An American and a Dane, held hostage by Somali pirates, were rescued by a SEAL team operating in East Africa early Wednesday morning.
The dramatic rescue involved SEALs parachuting into the small town, moving over land to the compound where American Jessica Buchanan and Poul Thisted were being held. They were then taken by helicopter to Djibouti, where U.S. forces maintain a military base.
The operation, authorized by President Barack Obama, was completed shortly before Tuesday night's State of the Union address and is believed to be the reason for Obama's praise for Defense Secretary Leon Panetta as he walked into the House chamber. Buchannan and Thisted has been held since late last year, but a decline in Buchannan's health led Obama to authorize the military operation.
“Thanks to the extraordinary courage and capabilities of our Special Operations forces, yesterday Jessica Buchanan was rescued and she is on her way home," Obama said in a statement released Wednesday. "As commander in chief, I could not be prouder of the troops who carried out this mission, and the dedicated professionals who supported their efforts.”
At least nine pirates were killed by the SEAL operatives, drawn from the same team that killed Osama Bin Laden, the New York Times said.
Nick Childs, world affairs correspondent for the BBC, said there has been a lot of focus on Somalia recently, not only because of the piracy but also because of concerns about terrorism. There have been reports of raids and drone strikes in the past.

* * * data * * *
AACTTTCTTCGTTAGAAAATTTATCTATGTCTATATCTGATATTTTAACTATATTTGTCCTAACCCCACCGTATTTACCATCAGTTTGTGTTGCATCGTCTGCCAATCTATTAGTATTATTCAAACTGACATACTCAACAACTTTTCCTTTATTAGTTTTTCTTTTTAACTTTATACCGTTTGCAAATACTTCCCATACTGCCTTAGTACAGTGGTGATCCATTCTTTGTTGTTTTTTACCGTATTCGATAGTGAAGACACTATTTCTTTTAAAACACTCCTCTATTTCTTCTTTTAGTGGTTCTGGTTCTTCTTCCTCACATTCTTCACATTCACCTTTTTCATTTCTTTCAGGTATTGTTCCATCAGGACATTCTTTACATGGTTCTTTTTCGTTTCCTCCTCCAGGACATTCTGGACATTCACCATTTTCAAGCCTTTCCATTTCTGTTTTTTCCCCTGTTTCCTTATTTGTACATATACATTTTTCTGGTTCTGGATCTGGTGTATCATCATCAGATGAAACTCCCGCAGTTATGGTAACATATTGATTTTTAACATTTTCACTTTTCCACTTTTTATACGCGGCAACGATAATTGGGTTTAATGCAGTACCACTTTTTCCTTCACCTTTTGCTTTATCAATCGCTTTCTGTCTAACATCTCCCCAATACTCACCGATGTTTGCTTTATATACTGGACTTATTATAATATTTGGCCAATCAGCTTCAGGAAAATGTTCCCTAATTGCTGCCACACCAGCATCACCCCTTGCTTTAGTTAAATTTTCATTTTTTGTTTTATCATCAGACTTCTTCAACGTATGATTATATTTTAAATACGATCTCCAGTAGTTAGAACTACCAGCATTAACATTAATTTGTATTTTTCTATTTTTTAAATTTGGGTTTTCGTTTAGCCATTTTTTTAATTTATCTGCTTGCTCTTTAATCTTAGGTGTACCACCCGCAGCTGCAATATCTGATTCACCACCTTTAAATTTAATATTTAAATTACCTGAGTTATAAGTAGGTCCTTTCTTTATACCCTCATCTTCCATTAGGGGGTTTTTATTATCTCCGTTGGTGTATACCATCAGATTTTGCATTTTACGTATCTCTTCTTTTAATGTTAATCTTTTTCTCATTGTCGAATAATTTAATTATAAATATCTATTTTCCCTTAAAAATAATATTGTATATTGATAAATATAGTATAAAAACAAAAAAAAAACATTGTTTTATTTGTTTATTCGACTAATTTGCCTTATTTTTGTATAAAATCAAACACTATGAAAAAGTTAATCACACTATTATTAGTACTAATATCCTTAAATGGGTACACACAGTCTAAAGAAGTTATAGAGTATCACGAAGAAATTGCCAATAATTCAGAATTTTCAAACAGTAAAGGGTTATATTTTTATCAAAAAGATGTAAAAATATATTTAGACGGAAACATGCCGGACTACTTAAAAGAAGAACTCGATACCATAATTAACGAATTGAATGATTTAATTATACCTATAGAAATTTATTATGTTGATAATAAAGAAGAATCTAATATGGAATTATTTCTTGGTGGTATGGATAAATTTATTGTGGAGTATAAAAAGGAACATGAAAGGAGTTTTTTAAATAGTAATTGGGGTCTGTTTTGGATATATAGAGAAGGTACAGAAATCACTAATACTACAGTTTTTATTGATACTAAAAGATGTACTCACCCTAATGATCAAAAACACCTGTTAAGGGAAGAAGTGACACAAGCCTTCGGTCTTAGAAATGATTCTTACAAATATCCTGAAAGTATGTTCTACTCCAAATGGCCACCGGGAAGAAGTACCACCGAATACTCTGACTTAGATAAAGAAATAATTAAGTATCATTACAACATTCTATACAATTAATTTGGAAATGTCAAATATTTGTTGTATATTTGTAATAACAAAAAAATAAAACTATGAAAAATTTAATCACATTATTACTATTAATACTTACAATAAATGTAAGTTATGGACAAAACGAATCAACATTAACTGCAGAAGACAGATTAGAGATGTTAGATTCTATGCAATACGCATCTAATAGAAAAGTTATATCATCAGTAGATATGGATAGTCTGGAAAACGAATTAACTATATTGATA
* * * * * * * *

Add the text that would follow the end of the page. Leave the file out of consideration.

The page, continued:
"This is unusual, because it's a hostage rescue, and apparently against a criminal gang, rather than a terror group," Childs said.
Childs said increased lawlessness in Somalia is a growing concern as what passes for the Somali government remains weak and ineffective at best, irrelevant at worst.
And while the raid was conducted without permission or approval, Childs said it was unlikely the Somali government would be at all upset by the action. What remains to be seen, though, is how the criminal gangs will act.
There are several people still being held hostage in Somalia, including an American freelance journalist.
"That is one of the worries. If this is just criminal activity and lawlessness and kidnapping," Childs said, "the concern that's developing is that we've had the piracy problem for some time, but the actual nub of the problem is on land."